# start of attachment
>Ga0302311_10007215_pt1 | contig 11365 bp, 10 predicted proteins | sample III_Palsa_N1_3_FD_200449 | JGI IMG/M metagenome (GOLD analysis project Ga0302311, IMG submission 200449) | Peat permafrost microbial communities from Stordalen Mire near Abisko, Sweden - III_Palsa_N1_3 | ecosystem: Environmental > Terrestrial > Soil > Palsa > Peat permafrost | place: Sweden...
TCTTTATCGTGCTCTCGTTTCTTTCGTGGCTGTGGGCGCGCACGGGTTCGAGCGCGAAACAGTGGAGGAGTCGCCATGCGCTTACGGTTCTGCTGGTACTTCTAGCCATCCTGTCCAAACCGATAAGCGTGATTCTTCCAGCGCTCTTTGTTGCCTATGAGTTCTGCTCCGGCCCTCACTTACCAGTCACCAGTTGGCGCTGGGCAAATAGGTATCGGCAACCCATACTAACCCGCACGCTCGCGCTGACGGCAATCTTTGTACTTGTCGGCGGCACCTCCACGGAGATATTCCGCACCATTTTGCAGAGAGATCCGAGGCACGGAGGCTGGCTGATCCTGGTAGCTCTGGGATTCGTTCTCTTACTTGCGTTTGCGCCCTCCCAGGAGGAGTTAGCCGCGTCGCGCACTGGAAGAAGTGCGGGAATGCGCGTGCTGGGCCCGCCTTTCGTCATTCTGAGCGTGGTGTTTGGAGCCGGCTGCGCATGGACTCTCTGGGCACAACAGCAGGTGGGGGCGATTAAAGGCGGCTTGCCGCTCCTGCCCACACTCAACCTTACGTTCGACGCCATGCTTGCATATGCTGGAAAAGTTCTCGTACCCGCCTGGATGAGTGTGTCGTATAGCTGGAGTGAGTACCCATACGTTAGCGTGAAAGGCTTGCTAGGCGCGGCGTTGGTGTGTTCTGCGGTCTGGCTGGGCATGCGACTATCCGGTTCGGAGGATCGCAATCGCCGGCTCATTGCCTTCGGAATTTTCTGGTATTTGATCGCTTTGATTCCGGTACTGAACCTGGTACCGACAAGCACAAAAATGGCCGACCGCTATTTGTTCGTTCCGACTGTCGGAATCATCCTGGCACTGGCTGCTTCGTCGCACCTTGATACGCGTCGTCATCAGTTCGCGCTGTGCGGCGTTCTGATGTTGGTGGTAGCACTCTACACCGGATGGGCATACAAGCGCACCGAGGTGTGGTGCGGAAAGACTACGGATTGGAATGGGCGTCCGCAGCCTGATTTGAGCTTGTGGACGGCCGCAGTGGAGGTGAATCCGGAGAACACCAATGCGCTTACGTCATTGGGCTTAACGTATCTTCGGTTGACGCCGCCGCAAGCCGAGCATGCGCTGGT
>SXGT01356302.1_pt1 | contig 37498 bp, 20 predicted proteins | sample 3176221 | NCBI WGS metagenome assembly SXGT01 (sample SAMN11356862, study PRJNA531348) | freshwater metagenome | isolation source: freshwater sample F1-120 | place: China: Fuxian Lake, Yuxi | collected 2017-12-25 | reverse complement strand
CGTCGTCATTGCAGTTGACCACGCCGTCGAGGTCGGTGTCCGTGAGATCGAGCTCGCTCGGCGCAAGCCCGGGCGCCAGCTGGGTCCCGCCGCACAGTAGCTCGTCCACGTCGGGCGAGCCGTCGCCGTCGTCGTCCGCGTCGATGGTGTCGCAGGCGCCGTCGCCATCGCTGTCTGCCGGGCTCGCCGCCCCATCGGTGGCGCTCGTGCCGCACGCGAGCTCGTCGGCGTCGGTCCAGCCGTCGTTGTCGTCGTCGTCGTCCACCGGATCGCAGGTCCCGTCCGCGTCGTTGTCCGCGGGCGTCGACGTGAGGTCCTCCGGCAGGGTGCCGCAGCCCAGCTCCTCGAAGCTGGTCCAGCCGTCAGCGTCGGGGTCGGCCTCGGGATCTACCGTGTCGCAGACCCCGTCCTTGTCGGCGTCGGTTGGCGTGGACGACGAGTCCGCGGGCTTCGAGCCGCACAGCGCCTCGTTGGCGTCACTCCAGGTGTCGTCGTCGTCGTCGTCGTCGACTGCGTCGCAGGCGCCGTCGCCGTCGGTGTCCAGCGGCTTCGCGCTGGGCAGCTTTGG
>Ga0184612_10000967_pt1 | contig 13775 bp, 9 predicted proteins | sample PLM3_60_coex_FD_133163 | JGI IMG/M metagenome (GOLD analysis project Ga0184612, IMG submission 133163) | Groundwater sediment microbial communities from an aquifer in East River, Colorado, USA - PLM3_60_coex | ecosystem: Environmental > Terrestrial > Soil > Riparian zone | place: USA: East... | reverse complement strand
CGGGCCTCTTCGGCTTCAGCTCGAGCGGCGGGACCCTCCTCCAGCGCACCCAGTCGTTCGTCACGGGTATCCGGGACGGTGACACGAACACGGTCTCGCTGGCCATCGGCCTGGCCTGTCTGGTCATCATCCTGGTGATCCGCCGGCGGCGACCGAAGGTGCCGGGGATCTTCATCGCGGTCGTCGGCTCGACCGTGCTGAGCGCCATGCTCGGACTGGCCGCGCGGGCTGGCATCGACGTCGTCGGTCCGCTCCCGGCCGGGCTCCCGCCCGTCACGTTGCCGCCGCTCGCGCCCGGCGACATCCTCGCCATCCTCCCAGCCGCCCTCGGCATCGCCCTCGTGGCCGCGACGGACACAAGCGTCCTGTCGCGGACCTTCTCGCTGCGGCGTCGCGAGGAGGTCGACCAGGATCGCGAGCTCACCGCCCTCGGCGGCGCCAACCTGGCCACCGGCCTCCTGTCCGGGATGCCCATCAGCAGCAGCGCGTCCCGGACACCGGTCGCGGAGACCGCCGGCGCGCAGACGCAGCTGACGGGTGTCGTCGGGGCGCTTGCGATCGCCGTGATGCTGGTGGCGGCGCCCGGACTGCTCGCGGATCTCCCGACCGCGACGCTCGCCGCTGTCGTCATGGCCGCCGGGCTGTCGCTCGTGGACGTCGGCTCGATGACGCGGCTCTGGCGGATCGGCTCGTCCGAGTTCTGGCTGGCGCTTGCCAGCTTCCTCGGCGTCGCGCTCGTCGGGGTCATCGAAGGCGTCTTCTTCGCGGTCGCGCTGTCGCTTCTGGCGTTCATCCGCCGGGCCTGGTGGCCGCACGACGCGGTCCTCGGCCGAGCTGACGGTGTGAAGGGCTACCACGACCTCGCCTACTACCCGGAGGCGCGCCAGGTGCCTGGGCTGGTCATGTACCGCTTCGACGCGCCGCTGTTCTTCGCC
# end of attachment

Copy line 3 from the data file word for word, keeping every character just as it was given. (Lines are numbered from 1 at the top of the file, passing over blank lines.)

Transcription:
>SXGT01356302.1_pt1 | contig 37498 bp, 20 predicted proteins | sample 3176221 | NCBI WGS metagenome assembly SXGT01 (sample SAMN11356862, study PRJNA531348) | freshwater metagenome | isolation source: freshwater sample F1-120 | place: China: Fuxian Lake, Yuxi | collected 2017-12-25 | reverse complement strand